Pay close attention to the NFL playoffs this weekend. It might be the last chance to see one of the game’s greatest professional players in action.
No, we’re not talking about Ray Lewis. Although you can’t turn on a sports network these days without seeing some kind of story or tribute about the waning days of the Baltimore Ravens linebacker’s 17-year football career.
Sunday’s NFC Championship Game between the San Francisco 49ers and Atlanta Falcons likely will mark one of the final games -- if not the final game -- for Atlanta tight end Tony Gonzalez. (The 49ers are a 3 ½-point favorite.)
Gonzalez’s retirement hasn’t had the same headline-grabbing, storyline-dominating power of Lewis’ final season. Part of reason might be that Lewis has been definitive about 2012 marking the end of his on-the-field career, yet Gonzalez left the door ajar – albeit very slightly – for a possible return.
Heading into the 2012 campaign, Gonzalez said he was “95 percent sure” this season would be his last playing in the NFL. That figure held relatively steady as the Falcons went 13-3 through the regular season, clinching the NFC South. Though Gonzalez hasn’t ruled out the possibility of a return, earlier this week, he said the likelihood of him retiring increased slightly after Atlanta’s win in a nail-biter over the Seahawks last weekend. He added a victory in the NFC title game would make his retirement a near certainty, telling reporters, “Maybe if we win, this week, it goes to 99.”
The win over Seattle marked a milestone in Gonzalez's storied career, giving him his first playoff win. A postseason win was one of the few achievements to have eluded the Falcons’ – and former Kansas City Chiefs – star.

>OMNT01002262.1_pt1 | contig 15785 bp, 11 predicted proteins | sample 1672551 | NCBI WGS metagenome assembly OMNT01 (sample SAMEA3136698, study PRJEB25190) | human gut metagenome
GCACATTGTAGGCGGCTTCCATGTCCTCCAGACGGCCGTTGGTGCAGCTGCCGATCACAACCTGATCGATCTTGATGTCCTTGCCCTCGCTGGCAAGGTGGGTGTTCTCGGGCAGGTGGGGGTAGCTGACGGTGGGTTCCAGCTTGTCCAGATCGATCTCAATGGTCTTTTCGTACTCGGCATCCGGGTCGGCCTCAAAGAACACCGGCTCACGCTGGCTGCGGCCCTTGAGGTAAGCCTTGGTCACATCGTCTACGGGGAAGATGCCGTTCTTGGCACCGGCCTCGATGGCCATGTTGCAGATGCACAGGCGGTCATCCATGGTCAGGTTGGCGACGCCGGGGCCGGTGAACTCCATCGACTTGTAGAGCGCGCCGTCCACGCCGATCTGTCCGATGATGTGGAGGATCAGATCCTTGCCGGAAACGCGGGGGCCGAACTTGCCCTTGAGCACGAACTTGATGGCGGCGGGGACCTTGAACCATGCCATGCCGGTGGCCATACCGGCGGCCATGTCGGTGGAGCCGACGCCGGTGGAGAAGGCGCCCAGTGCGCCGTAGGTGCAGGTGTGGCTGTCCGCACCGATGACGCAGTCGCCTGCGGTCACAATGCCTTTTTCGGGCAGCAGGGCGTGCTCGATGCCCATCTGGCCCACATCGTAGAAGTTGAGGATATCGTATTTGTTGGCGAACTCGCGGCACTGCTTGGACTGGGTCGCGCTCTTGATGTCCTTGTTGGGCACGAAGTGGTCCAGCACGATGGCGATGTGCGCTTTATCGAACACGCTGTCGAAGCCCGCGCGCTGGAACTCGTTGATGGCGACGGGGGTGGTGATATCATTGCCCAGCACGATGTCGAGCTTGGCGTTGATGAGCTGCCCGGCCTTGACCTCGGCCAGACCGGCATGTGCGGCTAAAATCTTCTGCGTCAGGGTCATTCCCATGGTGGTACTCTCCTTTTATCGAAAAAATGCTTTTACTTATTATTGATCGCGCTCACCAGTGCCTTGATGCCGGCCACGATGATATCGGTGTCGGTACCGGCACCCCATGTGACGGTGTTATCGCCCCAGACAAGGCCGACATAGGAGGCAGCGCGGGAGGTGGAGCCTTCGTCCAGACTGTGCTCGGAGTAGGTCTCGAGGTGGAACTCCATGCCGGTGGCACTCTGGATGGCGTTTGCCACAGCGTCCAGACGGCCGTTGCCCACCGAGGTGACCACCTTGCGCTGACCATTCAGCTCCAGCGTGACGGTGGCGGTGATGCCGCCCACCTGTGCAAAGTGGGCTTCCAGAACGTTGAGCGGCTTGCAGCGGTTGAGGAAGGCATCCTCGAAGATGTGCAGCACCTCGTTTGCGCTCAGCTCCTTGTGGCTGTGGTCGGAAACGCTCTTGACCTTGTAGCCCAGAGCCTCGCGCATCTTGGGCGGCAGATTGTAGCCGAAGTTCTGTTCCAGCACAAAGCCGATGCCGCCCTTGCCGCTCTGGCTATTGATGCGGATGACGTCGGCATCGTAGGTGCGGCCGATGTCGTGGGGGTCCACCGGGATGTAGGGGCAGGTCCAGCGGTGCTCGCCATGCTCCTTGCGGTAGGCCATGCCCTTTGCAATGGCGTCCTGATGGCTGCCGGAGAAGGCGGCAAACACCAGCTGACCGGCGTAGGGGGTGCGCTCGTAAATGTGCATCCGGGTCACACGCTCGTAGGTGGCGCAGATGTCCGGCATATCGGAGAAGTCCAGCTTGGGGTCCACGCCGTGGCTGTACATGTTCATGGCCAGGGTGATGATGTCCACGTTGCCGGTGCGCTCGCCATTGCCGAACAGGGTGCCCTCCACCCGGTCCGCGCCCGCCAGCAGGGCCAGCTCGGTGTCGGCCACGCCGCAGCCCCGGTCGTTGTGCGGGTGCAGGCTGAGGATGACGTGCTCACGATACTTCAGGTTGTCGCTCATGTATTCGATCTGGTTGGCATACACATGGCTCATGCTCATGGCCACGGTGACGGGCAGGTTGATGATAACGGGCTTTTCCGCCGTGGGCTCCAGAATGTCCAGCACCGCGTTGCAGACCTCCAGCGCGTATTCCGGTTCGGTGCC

So while his final playing days haven’t necessarily been as loudly celebrated as Lewis’, the legacy Gonzalez leaves is just as strong...
And while Gonzalez could probably play a few more seasons, he’s accomplished more than enough to make him a lock for the Hall of Fame.
Over 16 years, Gonzalez has established himself as one of the greatest tight ends the NFL has ever seen. He is on every all-time list of players at his position, usually listed among the top five. This year, he was selected to his 13th Pro Bowl.
Gonzalez had at least 70 receptions every season for the last decade. He sits seventh all-time in career receiving yards and is second among active NFL players. His 102 catches in 2004 stood for eight years as a tight end record before the Dallas Cowboys’ Jason Witten broke it last month.
The impact Gonzalez has made goes beyond the record books. Latinos make up just 1 percent of NFL players. Gonzalez, who is part Mexican-American, is a rarity, but he has embraced his status as a role model for the Hispanic community.
"There isn't a whole lot of Latin influence in the NFL,” Gonzalez told ESPN during the 2004 offseason while he was studying Spanish in Mexico. “Maybe I can change that.”
In the nearly nine years since then, Gonzalez has played a role in broadening the NFL’s appeal to a Hispanic base. Latinos still represent a tiny fraction of players in the NFL, but the league has made tremendous strides in realizing the value of the Latino market. Gonzalez has helped foster that growth. He resonates with the Hispanic fan base and has long recognized and reached out to the community.
The way Gonzalez’s career is winding down mirrors his rise to prominence. Never a big self-promoter, he always has preferred to let his actions do the talking. So while his final playing days haven’t necessarily been as loudly celebrated as Lewis’, the legacy Gonzalez leaves is just as strong, and perhaps even stronger.